But to go back to his real Agents, of which I reckon two.

1. Those who act by Direction and Confederacy, as I have said already many do.

2. Those whom he acts in and by, and they (perhaps) know it not, of which Sort History gives us plenty of Examples, from Machiavel's first Disciple —— to the famous Cardinal Alberoni, and even to some more modern than his Eminence, of whom I can say no more till farther Occasion offers.

1. Those who act by immediate Direction of the Devil, and in Confederacy with him; these are such as I mention'd in the beginning of this Chapter, whose Arts are truly black, because really infernal; it will be very hard to decide the Dispute between those who really act thus in Confederacy with the Devil, and those who only pretend to it; so I shall leave that Dispute where I find it; but that there are, or at least have been, a Set of People in the World, who really are of his Acquaintance, and very intimate with him; and tho', as I have said, he has much alter'd his Schemes and chang'd Hands of late; yet that there are such People, perhaps of all Sorts; and that the Devil keeps up his Correspondence with them; I must not venture to deny that Part, lest I bring upon me the whole Posse of the conjuring and bewitching Crew, Male and Female, and they should mob me for pretending to deny them the Honour of dealing with the Devil, which they are so exceeding willing to have the Fame of.

Not that I am hereby oblig'd to believe all the strange Things the Witches and Wizards, who have been allow'd to be such, nay, who have been hang'd for it, have said of themselves; nay, that they have confess'd of themselves, even at the Gallows; and if I come to have an Occasion to speak freely of the Matter, I may perhaps convince you that the Devil's possessing Power is much lessen'd of late, and that he either is limited, and his Fetter shortened more than it has been, or that he does not find the old Way (as I said before) so fit for his Purpose as he did formerly, and therefore takes other Measures, but I must adjourn that to a Time and Place by itself: But we are told that there are another Sort of People, and, perhaps, a great many of them too, in whom and by whom the Devil really acts, and they know it not.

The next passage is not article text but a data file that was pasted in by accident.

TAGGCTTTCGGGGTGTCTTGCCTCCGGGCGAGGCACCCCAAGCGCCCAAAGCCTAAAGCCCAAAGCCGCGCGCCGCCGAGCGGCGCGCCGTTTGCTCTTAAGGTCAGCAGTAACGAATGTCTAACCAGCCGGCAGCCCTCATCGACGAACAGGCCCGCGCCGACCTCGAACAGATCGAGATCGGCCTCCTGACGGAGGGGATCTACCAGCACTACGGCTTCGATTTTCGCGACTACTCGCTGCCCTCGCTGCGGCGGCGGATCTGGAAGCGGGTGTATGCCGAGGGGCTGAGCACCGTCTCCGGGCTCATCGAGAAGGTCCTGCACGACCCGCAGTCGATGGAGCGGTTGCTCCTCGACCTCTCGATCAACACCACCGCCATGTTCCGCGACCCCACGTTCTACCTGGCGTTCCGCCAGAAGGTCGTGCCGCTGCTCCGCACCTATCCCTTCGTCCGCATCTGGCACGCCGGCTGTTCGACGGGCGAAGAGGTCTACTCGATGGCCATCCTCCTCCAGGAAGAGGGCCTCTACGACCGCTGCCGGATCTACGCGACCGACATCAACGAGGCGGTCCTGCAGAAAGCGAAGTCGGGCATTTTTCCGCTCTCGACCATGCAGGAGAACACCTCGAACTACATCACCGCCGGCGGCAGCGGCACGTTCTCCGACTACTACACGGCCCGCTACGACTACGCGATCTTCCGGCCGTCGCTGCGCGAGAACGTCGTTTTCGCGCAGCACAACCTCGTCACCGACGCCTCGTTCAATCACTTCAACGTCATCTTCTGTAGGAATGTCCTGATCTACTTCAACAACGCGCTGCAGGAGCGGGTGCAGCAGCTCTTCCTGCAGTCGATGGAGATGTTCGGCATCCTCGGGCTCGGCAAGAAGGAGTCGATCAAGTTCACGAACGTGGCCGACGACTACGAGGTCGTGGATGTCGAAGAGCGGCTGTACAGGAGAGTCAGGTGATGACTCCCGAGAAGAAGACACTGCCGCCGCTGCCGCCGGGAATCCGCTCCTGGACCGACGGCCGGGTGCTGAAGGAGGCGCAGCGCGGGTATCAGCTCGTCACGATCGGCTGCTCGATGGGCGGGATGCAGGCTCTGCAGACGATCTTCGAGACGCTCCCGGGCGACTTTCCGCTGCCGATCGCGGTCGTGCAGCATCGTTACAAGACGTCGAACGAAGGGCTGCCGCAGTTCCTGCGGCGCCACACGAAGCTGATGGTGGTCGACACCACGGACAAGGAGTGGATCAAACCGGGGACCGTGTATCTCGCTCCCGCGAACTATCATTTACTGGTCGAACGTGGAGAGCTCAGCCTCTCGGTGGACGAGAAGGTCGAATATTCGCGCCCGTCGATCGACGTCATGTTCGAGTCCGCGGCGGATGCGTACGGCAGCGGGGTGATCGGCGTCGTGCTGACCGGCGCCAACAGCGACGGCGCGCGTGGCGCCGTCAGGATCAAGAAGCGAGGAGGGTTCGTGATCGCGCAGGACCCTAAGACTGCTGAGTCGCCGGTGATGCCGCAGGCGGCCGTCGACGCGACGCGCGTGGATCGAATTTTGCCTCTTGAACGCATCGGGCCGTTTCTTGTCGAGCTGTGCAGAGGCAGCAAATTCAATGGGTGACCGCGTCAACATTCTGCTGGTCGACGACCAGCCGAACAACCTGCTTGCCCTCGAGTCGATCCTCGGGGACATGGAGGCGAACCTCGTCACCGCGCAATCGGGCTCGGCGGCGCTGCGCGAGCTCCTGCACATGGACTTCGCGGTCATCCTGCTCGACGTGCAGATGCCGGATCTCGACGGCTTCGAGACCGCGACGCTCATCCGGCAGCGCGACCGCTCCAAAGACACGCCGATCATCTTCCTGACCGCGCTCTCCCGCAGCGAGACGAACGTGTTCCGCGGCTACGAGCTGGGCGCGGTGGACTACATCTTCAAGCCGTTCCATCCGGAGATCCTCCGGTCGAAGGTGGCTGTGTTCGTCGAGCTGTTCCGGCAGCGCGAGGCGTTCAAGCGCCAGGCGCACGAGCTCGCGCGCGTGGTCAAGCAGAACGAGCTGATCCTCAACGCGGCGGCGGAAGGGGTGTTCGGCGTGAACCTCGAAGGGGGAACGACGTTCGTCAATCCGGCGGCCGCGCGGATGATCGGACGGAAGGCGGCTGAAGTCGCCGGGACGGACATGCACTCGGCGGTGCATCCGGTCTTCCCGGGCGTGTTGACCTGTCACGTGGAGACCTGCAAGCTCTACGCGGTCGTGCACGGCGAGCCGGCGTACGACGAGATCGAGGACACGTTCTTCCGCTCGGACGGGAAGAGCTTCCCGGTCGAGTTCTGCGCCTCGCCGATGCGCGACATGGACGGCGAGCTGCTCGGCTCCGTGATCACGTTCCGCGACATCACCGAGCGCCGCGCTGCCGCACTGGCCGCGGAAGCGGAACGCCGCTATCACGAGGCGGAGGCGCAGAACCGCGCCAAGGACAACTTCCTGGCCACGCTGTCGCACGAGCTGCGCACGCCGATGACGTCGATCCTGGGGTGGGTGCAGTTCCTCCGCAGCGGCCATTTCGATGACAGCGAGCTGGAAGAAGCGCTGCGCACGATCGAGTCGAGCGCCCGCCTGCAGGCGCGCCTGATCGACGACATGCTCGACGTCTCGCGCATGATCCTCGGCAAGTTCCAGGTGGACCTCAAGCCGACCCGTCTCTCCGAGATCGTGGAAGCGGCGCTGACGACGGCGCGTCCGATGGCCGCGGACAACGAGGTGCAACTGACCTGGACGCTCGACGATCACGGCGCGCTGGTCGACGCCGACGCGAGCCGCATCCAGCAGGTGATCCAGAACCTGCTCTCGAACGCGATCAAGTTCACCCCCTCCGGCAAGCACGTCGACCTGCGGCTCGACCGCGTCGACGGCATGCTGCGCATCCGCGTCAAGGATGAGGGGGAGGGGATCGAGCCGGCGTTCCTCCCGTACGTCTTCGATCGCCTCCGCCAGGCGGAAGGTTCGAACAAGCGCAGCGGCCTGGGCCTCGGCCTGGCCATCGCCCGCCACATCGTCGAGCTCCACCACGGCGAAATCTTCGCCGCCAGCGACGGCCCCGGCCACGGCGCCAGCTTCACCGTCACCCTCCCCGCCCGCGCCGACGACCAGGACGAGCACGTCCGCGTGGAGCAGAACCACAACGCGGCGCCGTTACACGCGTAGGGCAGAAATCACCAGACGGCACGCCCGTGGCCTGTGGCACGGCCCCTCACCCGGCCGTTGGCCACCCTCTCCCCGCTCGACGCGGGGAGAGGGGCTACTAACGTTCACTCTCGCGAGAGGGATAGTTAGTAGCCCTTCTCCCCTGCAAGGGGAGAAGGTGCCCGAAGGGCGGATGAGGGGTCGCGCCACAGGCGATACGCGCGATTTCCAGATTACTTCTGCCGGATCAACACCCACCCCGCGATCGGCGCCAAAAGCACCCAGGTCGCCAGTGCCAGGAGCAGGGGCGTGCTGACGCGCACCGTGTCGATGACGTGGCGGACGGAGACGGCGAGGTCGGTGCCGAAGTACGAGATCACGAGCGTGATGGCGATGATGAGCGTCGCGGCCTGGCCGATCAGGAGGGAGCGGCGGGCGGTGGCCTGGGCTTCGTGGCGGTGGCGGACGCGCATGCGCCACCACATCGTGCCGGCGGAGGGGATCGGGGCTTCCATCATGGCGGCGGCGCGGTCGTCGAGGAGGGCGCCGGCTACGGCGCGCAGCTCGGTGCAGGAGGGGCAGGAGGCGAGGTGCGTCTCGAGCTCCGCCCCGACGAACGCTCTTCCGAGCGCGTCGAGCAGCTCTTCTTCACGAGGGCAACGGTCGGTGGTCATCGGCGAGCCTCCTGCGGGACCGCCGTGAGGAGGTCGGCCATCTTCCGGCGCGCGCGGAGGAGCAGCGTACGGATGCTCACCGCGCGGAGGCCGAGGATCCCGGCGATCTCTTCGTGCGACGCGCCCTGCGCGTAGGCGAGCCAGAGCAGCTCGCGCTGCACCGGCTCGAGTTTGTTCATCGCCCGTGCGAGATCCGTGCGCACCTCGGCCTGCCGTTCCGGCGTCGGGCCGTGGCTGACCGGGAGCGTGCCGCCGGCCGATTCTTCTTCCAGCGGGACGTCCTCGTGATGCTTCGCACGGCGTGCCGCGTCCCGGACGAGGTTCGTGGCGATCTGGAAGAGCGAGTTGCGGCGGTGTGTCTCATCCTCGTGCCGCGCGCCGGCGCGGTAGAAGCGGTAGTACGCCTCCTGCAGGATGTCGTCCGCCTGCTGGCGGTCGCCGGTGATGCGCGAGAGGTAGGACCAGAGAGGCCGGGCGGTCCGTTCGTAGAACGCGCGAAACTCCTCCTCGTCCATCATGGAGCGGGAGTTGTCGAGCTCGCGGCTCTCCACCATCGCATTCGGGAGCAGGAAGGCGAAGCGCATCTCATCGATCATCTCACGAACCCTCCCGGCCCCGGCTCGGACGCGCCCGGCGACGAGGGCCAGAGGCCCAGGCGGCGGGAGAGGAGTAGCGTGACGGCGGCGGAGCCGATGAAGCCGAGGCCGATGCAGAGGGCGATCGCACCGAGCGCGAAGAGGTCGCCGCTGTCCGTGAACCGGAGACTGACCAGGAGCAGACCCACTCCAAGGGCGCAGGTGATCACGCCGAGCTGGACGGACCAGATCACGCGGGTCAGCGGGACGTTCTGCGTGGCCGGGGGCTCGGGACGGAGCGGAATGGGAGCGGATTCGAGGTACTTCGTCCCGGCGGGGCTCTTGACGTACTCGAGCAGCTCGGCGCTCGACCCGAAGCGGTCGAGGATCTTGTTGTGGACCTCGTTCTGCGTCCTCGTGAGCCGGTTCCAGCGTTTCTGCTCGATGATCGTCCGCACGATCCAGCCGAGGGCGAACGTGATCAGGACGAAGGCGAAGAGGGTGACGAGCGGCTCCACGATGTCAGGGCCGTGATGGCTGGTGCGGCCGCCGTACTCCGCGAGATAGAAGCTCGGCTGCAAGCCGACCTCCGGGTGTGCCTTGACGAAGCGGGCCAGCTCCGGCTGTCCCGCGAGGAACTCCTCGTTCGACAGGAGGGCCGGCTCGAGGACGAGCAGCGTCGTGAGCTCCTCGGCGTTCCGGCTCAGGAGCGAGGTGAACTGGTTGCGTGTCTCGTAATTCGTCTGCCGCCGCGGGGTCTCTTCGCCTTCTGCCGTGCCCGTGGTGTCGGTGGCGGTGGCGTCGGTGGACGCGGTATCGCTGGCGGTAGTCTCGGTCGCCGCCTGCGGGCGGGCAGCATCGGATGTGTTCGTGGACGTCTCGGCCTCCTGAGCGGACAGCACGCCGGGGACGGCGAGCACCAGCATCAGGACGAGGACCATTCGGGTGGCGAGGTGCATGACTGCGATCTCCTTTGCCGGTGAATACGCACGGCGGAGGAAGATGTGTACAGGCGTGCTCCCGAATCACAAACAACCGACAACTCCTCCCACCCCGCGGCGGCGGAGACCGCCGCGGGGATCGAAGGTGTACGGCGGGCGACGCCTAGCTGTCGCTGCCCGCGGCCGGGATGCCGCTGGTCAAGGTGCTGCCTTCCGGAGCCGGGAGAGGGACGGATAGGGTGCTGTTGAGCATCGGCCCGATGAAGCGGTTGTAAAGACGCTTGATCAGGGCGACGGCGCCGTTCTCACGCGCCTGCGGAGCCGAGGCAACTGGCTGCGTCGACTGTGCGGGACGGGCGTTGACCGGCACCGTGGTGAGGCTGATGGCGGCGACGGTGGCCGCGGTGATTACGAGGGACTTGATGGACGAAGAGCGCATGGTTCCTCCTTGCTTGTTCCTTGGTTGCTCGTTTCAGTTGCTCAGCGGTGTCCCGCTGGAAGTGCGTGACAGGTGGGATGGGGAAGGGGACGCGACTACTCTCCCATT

It would take up a great deal of Time and Room, too much for this Place, so near the Close of this Work, to describe and mark out the involuntary Devils which there are in the World; of whom it may be truly said, that really the Devil is in them, and they know it not: Now, tho' the Devil is cunning and managing, and can be very silent where he finds it for his Interest not to be known; yet it is very hard for him to conceal himself, and to give so little Disturbance in the House, as that the Family should not know who lodged in it; yet, I say, the Devil is so subtle and so mischievous an Agent, that he uses all manner of Methods and Craft to reside in such People as he finds for his Purpose, whether they will or no, and which is more, whether they know it or no.